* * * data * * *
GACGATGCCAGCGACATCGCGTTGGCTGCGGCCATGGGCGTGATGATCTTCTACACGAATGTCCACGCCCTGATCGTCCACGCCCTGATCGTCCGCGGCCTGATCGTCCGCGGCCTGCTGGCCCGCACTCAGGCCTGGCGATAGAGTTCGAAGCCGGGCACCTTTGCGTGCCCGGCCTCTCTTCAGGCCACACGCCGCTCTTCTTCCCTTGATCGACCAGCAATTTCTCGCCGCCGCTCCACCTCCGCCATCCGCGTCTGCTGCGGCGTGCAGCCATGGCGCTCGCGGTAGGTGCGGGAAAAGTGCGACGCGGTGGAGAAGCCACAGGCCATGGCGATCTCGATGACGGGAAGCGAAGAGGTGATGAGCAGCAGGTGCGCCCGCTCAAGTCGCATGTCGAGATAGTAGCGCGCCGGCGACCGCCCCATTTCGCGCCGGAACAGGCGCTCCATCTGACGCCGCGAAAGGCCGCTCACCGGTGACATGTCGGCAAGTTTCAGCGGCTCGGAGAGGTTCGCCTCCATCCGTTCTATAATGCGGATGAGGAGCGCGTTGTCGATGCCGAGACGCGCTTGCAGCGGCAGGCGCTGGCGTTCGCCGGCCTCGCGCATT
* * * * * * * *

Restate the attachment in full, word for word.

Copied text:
GACGATGCCAGCGACATCGCGTTGGCTGCGGCCATGGGCGTGATGATCTTCTACACGAATGTCCACGCCCTGATCGTCCACGCCCTGATCGTCCGCGGCCTGATCGTCCGCGGCCTGCTGGCCCGCACTCAGGCCTGGCGATAGAGTTCGAAGCCGGGCACCTTTGCGTGCCCGGCCTCTCTTCAGGCCACACGCCGCTCTTCTTCCCTTGATCGACCAGCAATTTCTCGCCGCCGCTCCACCTCCGCCATCCGCGTCTGCTGCGGCGTGCAGCCATGGCGCTCGCGGTAGGTGCGGGAAAAGTGCGACGCGGTGGAGAAGCCACAGGCCATGGCGATCTCGATGACGGGAAGCGAAGAGGTGATGAGCAGCAGGTGCGCCCGCTCAAGTCGCATGTCGAGATAGTAGCGCGCCGGCGACCGCCCCATTTCGCGCCGGAACAGGCGCTCCATCTGACGCCGCGAAAGGCCGCTCACCGGTGACATGTCGGCAAGTTTCAGCGGCTCGGAGAGGTTCGCCTCCATCCGTTCTATAATGCGGATGAGGAGCGCGTTGTCGATGCCGAGACGCGCTTGCAGCGGCAGGCGCTGGCGTTCGCCGGCCTCGCGCATT